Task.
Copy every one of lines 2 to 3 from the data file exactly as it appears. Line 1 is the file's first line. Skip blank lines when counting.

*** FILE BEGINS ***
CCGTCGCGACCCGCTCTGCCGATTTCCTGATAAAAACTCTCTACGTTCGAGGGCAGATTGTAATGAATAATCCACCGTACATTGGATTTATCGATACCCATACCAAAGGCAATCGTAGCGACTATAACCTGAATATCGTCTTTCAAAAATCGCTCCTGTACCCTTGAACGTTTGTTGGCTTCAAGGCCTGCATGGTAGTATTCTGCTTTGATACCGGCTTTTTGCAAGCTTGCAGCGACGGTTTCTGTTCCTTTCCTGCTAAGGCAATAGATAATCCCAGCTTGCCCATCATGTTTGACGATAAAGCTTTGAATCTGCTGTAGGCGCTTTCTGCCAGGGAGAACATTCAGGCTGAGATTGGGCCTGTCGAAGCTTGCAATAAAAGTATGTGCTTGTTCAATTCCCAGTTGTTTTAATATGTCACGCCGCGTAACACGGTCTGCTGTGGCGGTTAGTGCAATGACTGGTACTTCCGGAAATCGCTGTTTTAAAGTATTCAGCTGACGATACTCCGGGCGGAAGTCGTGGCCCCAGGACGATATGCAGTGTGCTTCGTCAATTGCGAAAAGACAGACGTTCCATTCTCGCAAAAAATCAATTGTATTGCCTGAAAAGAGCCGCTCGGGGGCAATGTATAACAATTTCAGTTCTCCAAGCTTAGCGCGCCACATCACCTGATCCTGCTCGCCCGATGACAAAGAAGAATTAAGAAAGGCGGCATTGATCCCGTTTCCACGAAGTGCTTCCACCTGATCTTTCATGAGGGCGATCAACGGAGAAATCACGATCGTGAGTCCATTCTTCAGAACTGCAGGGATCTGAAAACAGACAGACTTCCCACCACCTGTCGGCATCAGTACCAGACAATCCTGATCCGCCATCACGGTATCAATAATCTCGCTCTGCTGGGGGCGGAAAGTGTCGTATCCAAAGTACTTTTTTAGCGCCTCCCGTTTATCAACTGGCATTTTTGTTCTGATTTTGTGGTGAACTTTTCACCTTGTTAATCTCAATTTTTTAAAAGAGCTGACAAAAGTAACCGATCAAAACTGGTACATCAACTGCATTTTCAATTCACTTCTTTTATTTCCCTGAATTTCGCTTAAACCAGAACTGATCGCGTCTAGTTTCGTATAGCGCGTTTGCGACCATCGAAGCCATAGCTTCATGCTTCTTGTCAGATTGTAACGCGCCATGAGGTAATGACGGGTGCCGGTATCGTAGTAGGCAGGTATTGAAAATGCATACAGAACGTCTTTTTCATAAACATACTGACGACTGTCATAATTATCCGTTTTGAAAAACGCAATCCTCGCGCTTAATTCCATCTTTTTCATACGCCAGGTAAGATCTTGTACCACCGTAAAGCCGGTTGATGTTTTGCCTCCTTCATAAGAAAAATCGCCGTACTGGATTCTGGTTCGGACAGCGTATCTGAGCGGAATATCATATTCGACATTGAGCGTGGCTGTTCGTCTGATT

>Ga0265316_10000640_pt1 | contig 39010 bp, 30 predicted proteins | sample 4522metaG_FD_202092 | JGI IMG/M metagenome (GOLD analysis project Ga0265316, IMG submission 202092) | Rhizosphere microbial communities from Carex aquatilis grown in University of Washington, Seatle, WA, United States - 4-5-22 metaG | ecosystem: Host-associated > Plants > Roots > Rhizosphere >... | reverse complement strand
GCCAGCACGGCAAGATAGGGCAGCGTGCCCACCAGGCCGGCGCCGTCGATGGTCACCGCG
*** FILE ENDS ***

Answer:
>Ga0265316_10000640_pt1 | contig 39010 bp, 30 predicted proteins | sample 4522metaG_FD_202092 | JGI IMG/M metagenome (GOLD analysis project Ga0265316, IMG submission 202092) | Rhizosphere microbial communities from Carex aquatilis grown in University of Washington, Seatle, WA, United States - 4-5-22 metaG | ecosystem: Host-associated > Plants > Roots > Rhizosphere >... | reverse complement strand
GCCAGCACGGCAAGATAGGGCAGCGTGCCCACCAGGCCGGCGCCGTCGATGGTCACCGCG